I understand. And I’m not posting this video to win any of these arguments. I’m posting this because THIS is Christianity.
Although I haven’t taken an official poll, it seems most professors, skeptics, media, and those who comment on the Bible would say the disciples of Jesus expected him to come back within their lifetimes. This is often used as another reason not to take the message of Jesus all that seriously, but that is a sweeping judgment that lacks perspective. In fact, when it comes to the return of Jesus according to the Bible, Christians and skeptics alike may be guilty of missing key details.
For instance, many pastors and evangelical Christians today, (of which I qualify as both) maintain that Jesus can come back at any moment. We commonly speak and write in ways that give the distinct impression Jesus could return any moment in our lifetimes. In that respect, we aren’t much different than those early Christians.
It makes one wonder what people might conclude if, in the distant future, someone were to find the writings of Christians from today. Would they pick up a worn copy of “Left Behind” and conclude we believed Jesus would return in the next few years and that Kirk Cameron was our prophet? Couldn’t they also use that as evidence that since Christ did not return, he must not be real? Of course, ask almost any of those Christians or pastors of today and their views are not so simplistic. I have often said Jesus is coming soon, but I am not so certain he is coming in my lifetime.
Perhaps, we Christians should speak and write more carefully using more perspective in the first place? Probably, but that’s not going to happen. There’s never going to be a shortage of writers or speakers making exciting claims, no matter whether they are Christians, secularists, or global warming/climate change alarmist/deniers.
Besides, it’s more fun to talk about Jesus coming in the next few minutes. Come on.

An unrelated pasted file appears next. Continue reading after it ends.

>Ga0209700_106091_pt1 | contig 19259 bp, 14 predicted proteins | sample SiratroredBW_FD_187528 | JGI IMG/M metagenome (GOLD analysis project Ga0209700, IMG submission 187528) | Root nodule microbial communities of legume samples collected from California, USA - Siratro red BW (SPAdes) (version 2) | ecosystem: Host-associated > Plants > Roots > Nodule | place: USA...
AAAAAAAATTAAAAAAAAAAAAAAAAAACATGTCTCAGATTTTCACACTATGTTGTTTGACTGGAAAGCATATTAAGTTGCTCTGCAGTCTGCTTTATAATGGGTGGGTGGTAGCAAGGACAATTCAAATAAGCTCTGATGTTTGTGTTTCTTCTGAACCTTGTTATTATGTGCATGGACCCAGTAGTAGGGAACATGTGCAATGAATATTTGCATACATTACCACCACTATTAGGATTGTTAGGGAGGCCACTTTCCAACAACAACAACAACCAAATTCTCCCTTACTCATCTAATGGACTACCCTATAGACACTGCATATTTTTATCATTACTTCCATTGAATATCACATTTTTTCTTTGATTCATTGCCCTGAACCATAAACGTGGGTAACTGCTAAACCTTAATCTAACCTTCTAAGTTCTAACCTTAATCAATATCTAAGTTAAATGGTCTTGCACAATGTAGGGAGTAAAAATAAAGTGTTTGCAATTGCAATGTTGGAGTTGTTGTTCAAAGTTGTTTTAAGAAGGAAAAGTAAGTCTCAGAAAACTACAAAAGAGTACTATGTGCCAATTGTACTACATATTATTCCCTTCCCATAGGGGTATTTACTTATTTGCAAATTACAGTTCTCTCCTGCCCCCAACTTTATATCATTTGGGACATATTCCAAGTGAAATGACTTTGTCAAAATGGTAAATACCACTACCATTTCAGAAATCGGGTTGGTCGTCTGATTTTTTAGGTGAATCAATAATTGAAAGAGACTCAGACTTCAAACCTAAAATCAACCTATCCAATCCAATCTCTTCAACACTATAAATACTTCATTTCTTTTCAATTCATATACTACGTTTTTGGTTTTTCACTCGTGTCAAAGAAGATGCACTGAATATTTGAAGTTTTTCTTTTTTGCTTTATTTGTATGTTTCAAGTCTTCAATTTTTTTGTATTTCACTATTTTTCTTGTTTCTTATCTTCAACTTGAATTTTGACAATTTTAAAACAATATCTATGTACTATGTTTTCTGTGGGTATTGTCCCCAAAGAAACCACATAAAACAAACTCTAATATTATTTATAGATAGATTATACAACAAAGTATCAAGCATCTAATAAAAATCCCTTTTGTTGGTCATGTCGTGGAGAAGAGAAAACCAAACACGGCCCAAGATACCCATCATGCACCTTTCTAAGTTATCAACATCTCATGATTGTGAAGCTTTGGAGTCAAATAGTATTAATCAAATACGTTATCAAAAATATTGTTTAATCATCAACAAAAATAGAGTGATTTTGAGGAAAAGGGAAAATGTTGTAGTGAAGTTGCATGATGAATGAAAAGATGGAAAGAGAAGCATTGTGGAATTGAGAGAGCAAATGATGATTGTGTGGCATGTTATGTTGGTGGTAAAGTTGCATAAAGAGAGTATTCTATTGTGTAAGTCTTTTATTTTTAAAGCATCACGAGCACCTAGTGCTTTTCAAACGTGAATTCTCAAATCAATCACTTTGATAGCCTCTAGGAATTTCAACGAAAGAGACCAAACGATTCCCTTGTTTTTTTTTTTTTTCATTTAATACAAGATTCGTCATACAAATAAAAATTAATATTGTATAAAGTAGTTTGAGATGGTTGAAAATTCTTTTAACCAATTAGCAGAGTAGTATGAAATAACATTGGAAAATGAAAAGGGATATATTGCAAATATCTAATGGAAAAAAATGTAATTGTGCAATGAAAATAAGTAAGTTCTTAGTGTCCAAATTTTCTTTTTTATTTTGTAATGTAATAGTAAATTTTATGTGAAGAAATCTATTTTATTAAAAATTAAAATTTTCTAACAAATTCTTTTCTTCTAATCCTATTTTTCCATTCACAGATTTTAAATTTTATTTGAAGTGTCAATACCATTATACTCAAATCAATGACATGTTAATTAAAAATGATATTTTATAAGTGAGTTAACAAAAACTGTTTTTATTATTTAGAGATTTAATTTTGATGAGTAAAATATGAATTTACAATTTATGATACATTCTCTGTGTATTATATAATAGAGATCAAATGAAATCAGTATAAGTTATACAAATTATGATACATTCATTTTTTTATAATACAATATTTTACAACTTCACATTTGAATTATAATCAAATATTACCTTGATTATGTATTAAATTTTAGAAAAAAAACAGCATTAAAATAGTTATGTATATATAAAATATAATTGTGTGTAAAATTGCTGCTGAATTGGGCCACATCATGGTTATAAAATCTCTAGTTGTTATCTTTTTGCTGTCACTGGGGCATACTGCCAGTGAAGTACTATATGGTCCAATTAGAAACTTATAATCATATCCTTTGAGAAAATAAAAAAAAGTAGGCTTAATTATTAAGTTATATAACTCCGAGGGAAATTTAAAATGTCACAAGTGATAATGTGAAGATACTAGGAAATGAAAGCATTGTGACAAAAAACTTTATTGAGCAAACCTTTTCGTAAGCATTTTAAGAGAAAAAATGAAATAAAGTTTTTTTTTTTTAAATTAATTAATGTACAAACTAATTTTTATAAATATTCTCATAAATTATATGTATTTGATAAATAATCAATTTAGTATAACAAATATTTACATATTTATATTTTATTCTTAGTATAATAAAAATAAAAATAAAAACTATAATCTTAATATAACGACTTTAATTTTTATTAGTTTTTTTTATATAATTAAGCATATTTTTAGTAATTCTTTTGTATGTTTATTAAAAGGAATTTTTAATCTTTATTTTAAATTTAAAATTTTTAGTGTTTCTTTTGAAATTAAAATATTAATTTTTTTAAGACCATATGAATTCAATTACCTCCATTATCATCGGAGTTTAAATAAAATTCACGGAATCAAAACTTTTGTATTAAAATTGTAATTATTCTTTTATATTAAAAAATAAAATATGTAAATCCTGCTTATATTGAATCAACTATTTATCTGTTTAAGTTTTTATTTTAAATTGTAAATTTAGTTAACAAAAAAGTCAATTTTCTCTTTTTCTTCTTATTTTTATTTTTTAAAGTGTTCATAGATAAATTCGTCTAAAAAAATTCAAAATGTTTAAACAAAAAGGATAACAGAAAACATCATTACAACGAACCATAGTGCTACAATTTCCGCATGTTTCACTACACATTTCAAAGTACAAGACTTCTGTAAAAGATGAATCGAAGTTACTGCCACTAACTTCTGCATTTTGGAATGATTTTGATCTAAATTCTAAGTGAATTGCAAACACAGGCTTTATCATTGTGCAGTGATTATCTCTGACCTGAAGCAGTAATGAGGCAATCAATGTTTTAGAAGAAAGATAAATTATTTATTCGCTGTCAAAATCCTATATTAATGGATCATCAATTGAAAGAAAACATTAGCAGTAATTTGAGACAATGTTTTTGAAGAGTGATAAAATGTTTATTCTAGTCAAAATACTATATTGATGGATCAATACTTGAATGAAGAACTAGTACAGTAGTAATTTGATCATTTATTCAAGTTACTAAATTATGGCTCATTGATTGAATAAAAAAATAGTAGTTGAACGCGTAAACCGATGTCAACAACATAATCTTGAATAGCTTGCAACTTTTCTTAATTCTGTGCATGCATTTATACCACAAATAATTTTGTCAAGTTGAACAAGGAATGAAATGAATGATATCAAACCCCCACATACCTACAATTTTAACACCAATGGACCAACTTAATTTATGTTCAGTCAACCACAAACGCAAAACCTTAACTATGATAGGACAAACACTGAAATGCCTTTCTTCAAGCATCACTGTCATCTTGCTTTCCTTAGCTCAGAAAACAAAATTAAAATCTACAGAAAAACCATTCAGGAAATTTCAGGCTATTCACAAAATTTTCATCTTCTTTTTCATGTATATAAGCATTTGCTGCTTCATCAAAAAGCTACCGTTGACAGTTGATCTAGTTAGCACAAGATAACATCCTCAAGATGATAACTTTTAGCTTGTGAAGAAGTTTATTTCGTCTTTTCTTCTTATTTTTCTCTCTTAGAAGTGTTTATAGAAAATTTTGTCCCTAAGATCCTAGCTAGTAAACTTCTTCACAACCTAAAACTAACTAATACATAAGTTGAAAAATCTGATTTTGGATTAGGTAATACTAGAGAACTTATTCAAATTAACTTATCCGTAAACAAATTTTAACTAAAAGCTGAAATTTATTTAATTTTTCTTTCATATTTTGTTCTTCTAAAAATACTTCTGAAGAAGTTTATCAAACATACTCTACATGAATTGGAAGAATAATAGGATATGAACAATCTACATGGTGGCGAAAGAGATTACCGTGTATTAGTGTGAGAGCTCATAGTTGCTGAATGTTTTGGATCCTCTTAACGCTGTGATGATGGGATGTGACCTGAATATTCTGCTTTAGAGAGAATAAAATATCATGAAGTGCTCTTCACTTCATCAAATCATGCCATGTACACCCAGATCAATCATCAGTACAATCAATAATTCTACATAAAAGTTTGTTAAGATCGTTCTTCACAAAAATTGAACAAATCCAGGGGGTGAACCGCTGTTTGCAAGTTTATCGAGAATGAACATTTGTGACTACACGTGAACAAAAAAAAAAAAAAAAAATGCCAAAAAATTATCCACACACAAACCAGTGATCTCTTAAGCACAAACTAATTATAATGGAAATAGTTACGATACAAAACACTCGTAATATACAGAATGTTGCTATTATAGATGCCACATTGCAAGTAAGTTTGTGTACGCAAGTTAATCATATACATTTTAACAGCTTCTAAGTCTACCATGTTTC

Anyway, as it turns out and despite the fact this is often ignored for the sake of arguing, the writers of the New Testament DID write with perspective. Shockingly, they never Continue reading
Intelligent Design is a term used to describe a certain point of view of many scientists and academics who study the universe or some part of it. Plus, it’s the point of view of many others who arrive at the same conclusion because of their religious beliefs. Basically, it’s the idea that there are clues in our universe indicating that an intelligence is behind it all.
For you that may be God, and of course it is for me too. Without question. Others like to go with the idea that aliens did it, and aliens put us here. Intelligent aliens are more palatable to some than God. As silly as that may sound to you or me, (understatement) don’t think for a second people aren’t willing to go there. A few prominent people have suggested it, and one major movie was built around it.
-all because the evidence that points to an Intelligence behind the Design is substantial enough to convince a lot of people.
But let’s put God in the picture for a second, and take it a step beyond. Besides just the remarkable facts of how our universe is constructed and how it came to be… what if we asked why?
In the Bible, Romans 1:20 said this about God and His creation:
“For His invisible attributes, that is, His eternal power and divine nature, have been clearly seen since the creation of the world, being understood through what He has made. As a result, people are without excuse.”
Usually, we quote this verse and say the creation proves God exists, but really there’s more than that isn’t there? It says that through His creation we can discover God’s “invisible attributes” and His “eternal power and divine nature.”
Which leaves us with the conclusion that not only would the creation argue for the existence of God, (and this is precisely what many believe Intelligent Design demonstrates) but the creation would give us clues ABOUT God.
So what are they? Continue reading
I have friends in Joplin, Missouri, but I’m one of the lucky ones. My friends survived. Two of them lost their home. Another was at his church on Sunday night, and the church was close to the path of the EF5 twister which ravaged a city of 50,000, but it missed them by a few blocks. Unfortunately, one friend of mine did lose her grandfather in the storm, and some friends of friends were killed as well. One died while heroically trying to save someone else. Stories and memories that will live on with us.
Facebook helped many of us keep tabs on each other and when cell phones occasionally worked, we contacted each other that way, too. It’s not my first experience with feeling close to an EF5. I received my last tetanus shot on the sidewalk in Greensburg, Kansas courtesy of a friendly lady from the Red Cross. I believe Greensburg was the last EF5 to hit before this year although I might be wrong. I’ve read that generally those monsters develop and touch down about once every four years. With four EF5 tornadoes this year alone, we’re definitely above the average. The crazy weather combined with all the other disasters and unrest around the world has people talking about Bible Prophecy, but sometimes the questions are more personal.